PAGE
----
§ 1471 - Withholdable payments to foreign financial institutions

§ 1472 - Withholdable payments to other foreign entities

§ 1473 - Definitions

§ 1474 - Special rules

§ 1502 - Regulations

§ 1503 - Computation and payment of tax

§ 1504 - Definitions

§ 1561 - Limitations on certain multiple tax benefits in the case of certain controlled corporations

§ 3401 - Definitions

§ 5000 - Certain group health plans

§ 5000A - Requirement to maintain minimum essential coverage

§ 6001 - Notice or regulations requiring records, statements, and special returns

§ 6011 - General requirement of return, statement, or list

§ 6015 - Relief from joint and several liability on joint return

§ 6033 - Returns by exempt organizations

§ 6035 - Basis information to persons acquiring property from decedent

§ 6038 - Information reporting with respect to certain foreign corporations and partnerships

§ 6038A - Information with respect to certain foreign-owned corporations

§ 6038B - Notice of certain transfers to foreign persons

§ 6038D - Information with respect to foreign financial assets

§ 6039I - Returns and records with respect to employer-owned life insurance contracts

§ 6041 - Information at source

§ 6043 - Liquidating, etc., transactions

§ 6045 - Returns of brokers

§ 6046A - Returns as to interests in foreign partnerships

§ 6049 - Returns regarding payments of interest

§ 6050E - State and local income tax refunds

§ 6050H - Returns relating to mortgage interest received in trade or business from individuals

§ 6050I-1

§ 6050K - Returns relating to exchanges of certain partnership interests

§ 6050M - Returns relating to persons receiving contracts from Federal executive agencies

§ 6050P - Returns relating to the cancellation of indebtedness by certain entities

§ 6050S - Returns relating to higher education tuition and related expenses

§ 6060 - Information returns of tax return preparers

§ 6061 - Signing of returns and other documents

§ 6065 - Verification of returns

§ 6081 - Extension of time for filing returns

§ 6103 - Confidentiality and disclosure of returns and return information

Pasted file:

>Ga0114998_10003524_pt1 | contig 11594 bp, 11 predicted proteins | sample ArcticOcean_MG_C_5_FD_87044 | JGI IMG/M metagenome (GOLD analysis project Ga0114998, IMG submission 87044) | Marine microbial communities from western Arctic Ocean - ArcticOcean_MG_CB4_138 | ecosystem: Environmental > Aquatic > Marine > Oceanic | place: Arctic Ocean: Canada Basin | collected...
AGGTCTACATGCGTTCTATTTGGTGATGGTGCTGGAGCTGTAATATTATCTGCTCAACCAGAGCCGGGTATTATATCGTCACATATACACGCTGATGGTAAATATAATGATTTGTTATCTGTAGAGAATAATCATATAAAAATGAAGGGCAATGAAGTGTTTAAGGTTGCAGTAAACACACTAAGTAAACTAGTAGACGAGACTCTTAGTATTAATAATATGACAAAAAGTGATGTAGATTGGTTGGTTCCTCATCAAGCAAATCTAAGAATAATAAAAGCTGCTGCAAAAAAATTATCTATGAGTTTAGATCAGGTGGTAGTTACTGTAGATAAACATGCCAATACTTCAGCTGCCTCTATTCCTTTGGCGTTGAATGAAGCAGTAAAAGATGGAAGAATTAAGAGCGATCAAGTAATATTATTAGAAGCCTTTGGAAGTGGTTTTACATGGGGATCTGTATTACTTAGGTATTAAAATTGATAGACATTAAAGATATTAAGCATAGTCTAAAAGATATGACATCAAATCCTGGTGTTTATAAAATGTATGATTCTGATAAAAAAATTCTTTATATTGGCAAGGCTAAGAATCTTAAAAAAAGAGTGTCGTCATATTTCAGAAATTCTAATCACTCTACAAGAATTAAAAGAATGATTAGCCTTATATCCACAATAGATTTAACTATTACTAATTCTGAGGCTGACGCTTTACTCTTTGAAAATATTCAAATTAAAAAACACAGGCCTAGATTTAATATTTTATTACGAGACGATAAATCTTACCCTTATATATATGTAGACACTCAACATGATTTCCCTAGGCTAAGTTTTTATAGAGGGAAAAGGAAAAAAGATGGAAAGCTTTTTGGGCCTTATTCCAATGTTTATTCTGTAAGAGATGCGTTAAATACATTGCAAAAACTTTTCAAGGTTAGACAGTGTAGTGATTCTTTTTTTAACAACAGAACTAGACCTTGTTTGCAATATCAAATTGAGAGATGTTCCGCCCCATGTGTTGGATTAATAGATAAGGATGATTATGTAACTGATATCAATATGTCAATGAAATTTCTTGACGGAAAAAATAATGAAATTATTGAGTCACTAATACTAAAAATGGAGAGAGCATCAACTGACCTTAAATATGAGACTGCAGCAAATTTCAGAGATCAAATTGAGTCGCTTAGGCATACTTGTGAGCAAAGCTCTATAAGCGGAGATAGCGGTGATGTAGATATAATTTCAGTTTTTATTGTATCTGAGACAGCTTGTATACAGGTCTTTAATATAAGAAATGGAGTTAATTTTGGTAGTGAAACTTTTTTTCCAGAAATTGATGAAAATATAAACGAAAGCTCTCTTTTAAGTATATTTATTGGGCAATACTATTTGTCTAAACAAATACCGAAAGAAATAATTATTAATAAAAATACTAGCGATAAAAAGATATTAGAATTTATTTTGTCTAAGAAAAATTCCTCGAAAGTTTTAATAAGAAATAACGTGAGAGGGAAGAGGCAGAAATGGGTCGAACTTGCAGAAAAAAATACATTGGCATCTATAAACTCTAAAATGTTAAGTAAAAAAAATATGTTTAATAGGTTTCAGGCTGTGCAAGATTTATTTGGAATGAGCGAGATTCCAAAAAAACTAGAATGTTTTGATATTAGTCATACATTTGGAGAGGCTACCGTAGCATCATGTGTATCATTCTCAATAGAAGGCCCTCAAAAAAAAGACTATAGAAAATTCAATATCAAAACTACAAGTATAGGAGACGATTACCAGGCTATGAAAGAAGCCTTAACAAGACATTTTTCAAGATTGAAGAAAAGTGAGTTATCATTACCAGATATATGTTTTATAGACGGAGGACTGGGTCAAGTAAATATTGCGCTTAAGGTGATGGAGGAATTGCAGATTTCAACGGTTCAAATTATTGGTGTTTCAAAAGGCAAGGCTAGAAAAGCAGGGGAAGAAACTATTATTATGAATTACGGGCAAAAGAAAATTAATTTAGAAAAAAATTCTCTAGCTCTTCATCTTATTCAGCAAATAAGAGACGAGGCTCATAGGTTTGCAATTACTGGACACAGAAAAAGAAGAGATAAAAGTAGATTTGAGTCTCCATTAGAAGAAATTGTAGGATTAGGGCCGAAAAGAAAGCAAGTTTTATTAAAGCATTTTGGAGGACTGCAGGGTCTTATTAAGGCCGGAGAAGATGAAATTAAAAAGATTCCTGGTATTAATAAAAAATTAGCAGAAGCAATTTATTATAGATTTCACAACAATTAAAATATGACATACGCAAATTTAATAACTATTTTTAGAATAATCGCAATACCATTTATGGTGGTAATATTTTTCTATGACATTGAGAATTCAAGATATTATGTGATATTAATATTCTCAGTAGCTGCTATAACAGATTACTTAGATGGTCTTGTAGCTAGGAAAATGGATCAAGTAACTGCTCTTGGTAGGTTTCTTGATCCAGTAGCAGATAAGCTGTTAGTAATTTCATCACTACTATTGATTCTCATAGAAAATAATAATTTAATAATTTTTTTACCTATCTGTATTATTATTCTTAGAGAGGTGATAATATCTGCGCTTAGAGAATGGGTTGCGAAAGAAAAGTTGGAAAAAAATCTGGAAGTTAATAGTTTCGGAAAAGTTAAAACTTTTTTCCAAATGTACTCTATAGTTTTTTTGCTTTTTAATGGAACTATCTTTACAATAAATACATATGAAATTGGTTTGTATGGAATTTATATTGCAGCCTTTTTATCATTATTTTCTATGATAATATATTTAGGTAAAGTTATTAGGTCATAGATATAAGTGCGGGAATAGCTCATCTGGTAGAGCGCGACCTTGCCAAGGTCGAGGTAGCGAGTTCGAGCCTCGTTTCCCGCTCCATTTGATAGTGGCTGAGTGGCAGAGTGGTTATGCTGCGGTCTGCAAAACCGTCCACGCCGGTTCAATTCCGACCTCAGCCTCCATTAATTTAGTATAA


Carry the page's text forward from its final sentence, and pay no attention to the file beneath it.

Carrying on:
§ 6109 - Identifying numbers

§ 6302 - Mode or time of collection

§ 6402 - Authority to make credits or refunds

§ 6411 - Tentative carryback and refund adjustments

§ 6655 - Failure by corporation to pay estimated income tax

§ 6662 - Imposition of accuracy-related penalty on underpayments

§ 6695 - Other assessable penalties with respect to the preparation of tax returns for other persons

§ 6851 - Termination assessments of income tax

§ 7520 - Valuation tables

§ 7654 - Coordination of United States and certain possession individual income taxes

§ 7701 - Definitions

§ 7702 - Life insurance contract defined

§ 7805 - Rules and regulations

§ 7872 - Treatment of loans with below-market interest rates

§ 7874 - Rules relating to expatriated entities and their foreign parents

U.S. Code: Title 29 - LABOR
Statutes at Large
Public Laws
Presidential Documents

Reorganization ... 1978 Plan No. 4

Title 26 published on 16-Jun-2017 03:58

The following are ALL rules, proposed rules, and notices (chronologically) published in the Federal Register relating to 26 CFR Part 1 after this date.

  • 2017-06-30; vol. 82 # 125 - Friday, June 30, 2017
    1. 82 FR 29719 - Regulations Regarding Withholding of Tax on Certain U.S. Source Income Paid to Foreign Persons, Information Reporting and Backup Withholding on Payments Made to Certain U.S. Persons, and Portfolio Interest Treatment; Correction
      GPO FDSys XML | Text
      DEPARTMENT OF THE TREASURY, Internal Revenue Service
      Correcting amendment.
        Effective Date: These corrections are effective June 30, 2017. Applicability Date: The corrections to §§ 1.1441-0; 1.1441-1(b)(7)(ii)(B), (e)(3)(iv)(B) and (C), (e)(4)(ii)(B)( 11 ), (e)(4)(ix)(D), (e)(5)(ii) through (e)(5)(ii)(B), (e)(5)(ii)(D) through (e)(5)(v)(B)( 3 ), (e)(5)(v)(B)( 5 ) through (e)(5)(v)(D), and (f) through (f)(4); 1.1441-1T; 1.1441-3(d)(1); 1.1441-4; 1.6045-1(m)(2)(ii) and (n)(12)(ii); and 1.6049-5(c)(1) through (c)(4) are applicable on January 6, 2017.
      26 CFR Part 1

Pages

The section you are viewing is cited by the following CFR sections.